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Render template files with the power of Jinja2.

Project description

Templer - templating with Jinja2

This is a Python 3 module for rendering template files using Jinja2. Sources for variables is the environment and context files.

The documentation of the Jinja2 syntax can be found here.

Features:

  • templating using Jinja2
  • providing variables via environment variables and context files
  • using YAML for context files
  • easy definition of default values
  • dynamic context files (render context files themselves)

Table of contents


Installation

Install directly from Github:

pip install git+https://github.com/Aisbergg/python-templer@v1.1.4

Install from PyPi:

pip install Templer

Usage

usage: templer [-c CONTEXTFILE] [-d] [-r] [-f] [-h] [-i] [-m FILE_MODE] [-t]
               [-v] [--version]
               template [template ...] destination

Render template files with the power of Jinja2

positional arguments:
  template              File to be rendered. Path can be either a file or
                        directory containing multiple files (*.j2)
  destination           Destination for the rendered file(s)

optional arguments:
  -c CONTEXTFILE, --contextfile CONTEXTFILE
                        Context file to be used for rendering. Path can be
                        either a file or directory containing multiple files
                        (*.yml). The option can be used multiple times to
                        specify multiple paths
  -d, --dynamic-contextfiles
                        Render the context files like the templates before
                        parsing them
  -r, --remove-templates
                        Delete the templates after rendering
  -f, --force           Overwrite existing files
  -h, --help            Show this help message and exit
  -i, --ignore-undefined-variables
                        Ignore undefined variables
  -m FILE_MODE, --mode FILE_MODE
                        File mode for rendered files
  -t, --defaults-type-check
                        Check if the environment variables match the data type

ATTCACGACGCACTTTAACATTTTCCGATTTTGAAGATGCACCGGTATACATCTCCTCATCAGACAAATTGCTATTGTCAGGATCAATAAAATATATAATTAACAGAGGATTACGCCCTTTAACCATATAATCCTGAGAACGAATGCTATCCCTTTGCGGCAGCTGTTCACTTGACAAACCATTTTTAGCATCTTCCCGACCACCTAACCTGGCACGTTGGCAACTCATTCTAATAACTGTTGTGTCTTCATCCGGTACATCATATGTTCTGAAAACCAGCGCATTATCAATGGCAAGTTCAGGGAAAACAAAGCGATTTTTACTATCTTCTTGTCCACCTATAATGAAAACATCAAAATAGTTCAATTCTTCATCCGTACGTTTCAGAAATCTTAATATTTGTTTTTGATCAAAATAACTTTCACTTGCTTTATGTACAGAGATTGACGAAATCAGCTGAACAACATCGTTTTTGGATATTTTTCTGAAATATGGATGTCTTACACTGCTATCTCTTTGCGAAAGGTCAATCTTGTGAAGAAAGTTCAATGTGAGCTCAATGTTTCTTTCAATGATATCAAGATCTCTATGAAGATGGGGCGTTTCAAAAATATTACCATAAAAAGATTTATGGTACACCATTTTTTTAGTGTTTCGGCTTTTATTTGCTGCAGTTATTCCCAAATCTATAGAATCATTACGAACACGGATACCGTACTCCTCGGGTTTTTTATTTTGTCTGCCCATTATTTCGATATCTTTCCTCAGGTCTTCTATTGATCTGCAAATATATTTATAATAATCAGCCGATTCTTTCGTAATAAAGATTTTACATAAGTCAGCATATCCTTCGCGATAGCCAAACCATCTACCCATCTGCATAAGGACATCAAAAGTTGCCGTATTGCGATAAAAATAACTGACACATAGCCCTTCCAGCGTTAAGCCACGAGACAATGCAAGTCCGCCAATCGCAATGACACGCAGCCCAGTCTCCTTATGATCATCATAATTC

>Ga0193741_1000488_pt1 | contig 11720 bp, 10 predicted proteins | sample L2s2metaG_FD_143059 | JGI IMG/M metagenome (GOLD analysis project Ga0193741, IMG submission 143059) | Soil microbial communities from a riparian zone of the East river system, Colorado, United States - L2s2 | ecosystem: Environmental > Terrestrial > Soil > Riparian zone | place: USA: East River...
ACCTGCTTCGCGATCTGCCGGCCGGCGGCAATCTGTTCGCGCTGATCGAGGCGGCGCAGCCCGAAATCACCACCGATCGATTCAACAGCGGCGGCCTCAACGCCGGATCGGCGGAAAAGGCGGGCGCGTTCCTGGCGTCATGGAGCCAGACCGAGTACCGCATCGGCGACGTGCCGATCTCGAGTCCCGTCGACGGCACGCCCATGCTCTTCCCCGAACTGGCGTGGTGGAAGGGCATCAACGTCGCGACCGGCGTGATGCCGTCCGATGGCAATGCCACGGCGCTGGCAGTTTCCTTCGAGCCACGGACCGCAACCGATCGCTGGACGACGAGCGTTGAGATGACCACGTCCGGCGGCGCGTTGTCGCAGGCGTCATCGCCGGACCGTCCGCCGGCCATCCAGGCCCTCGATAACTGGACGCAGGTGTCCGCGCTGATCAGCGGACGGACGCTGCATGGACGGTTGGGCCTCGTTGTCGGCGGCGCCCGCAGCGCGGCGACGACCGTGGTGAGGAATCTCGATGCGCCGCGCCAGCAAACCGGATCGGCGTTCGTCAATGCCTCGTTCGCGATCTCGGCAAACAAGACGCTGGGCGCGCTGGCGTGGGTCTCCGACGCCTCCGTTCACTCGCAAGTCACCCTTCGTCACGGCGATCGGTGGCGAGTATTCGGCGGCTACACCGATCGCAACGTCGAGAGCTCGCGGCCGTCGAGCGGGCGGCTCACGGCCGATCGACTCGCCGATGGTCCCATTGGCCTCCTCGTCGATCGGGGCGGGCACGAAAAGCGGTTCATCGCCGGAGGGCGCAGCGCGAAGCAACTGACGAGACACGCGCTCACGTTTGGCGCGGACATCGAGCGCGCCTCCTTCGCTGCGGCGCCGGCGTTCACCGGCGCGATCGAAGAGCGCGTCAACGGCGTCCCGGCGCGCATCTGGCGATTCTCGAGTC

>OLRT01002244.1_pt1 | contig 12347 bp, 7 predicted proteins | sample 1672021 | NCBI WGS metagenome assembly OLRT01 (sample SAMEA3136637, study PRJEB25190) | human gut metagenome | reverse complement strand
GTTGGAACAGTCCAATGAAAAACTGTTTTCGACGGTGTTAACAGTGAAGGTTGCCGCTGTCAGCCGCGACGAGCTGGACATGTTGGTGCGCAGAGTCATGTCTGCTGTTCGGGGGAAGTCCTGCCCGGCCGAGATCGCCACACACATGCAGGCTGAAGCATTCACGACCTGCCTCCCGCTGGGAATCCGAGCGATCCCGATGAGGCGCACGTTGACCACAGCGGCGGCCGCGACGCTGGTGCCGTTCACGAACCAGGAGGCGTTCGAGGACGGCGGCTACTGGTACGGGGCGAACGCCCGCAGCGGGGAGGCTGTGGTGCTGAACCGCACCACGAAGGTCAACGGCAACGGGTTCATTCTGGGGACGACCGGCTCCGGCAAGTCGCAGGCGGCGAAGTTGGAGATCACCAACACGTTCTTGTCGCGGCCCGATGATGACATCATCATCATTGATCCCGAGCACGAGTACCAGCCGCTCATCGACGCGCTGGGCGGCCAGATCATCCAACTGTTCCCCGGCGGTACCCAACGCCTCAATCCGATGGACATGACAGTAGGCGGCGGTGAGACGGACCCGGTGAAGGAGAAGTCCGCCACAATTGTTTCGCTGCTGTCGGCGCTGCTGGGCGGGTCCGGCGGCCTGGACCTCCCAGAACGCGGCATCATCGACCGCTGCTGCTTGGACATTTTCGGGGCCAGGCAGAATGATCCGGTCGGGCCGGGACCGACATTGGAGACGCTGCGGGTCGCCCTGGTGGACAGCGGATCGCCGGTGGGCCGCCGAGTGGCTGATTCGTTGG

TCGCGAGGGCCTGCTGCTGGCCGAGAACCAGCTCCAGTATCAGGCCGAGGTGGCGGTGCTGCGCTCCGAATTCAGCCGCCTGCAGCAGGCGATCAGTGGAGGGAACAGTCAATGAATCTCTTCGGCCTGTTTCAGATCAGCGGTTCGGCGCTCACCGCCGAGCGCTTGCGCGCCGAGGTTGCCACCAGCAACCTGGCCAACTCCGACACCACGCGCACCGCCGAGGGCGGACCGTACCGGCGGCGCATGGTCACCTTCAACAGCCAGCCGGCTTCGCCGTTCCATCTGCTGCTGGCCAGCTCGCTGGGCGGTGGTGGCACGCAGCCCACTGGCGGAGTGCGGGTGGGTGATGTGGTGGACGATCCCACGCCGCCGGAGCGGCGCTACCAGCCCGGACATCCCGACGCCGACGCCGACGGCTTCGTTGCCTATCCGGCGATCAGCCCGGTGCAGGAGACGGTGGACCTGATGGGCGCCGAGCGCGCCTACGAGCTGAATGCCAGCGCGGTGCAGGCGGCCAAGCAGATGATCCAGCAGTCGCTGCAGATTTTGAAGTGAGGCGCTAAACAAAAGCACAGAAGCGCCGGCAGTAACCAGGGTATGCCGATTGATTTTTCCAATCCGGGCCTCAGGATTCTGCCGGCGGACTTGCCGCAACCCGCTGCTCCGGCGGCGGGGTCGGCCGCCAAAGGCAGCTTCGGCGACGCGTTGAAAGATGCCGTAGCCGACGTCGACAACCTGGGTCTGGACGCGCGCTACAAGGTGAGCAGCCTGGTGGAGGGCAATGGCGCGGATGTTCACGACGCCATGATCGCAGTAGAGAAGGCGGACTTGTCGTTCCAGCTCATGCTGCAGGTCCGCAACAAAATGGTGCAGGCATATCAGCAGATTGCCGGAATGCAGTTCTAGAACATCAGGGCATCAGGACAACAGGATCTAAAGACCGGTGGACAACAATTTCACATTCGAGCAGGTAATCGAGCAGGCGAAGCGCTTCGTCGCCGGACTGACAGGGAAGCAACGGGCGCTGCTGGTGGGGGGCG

of the defaults specified in a context file
  -v, --verbose         Enable verbose mode (-vv for debug mode)
  --version             Prints the program version and quits

There are two sources for variables that are used to render the templates. The first source is the system environment and the second one the context files.

Environment Variables

When an env is defined like FOO=BAR it can be used as {{ FOO }} or {{ env.FOO }} in the template file.

Context Files

The intend of the context files is to be the main source for default variables while the environment variables add dynamic to the rendering. Thus the context files can provide a generic default configuration and the environment variables used to customize it.

The context files are written in nice, human-readable YAML. When desired the context files can also be rendered using the environment variables and Jinja2 before parsing them.

Here is an extensive example with all features explained:

# Using the YAML syntax the definition of static variables is simple. Following
# lines create three different variables that can be used in the templates like
# `{{ static.var1 }}`.
static:
  var1: "foo"
  var2: 1
  var3: True

# When the option `--dynamic-contextfiles` is supplied, then the context will be
# rendered with Jinja2 using the environment variables before parsing its
# content.
dynamic:
  var4: "{{ VAR4 | default('bar') }}"
  var5: {{ 1.0 if VAR5 == 'True' else 2.0 }}

# A handy shortcut for defining defaults for variables is the `defaults`
# section. `defaults` is a mapping where every key represents a default for a
# variable. The format is simply: `VARIABLE: DEFAULT_VALUE`
# Thus the environment variables will be checked if a variable with the name
# `VARIABLE` is defined and if not it will be declared and set to the value
# `DEFAULT_VALUE`. Templer takes the data type of the `DEFAULT_VALUE` into
# account and tries to parse the given environment variable accordingly.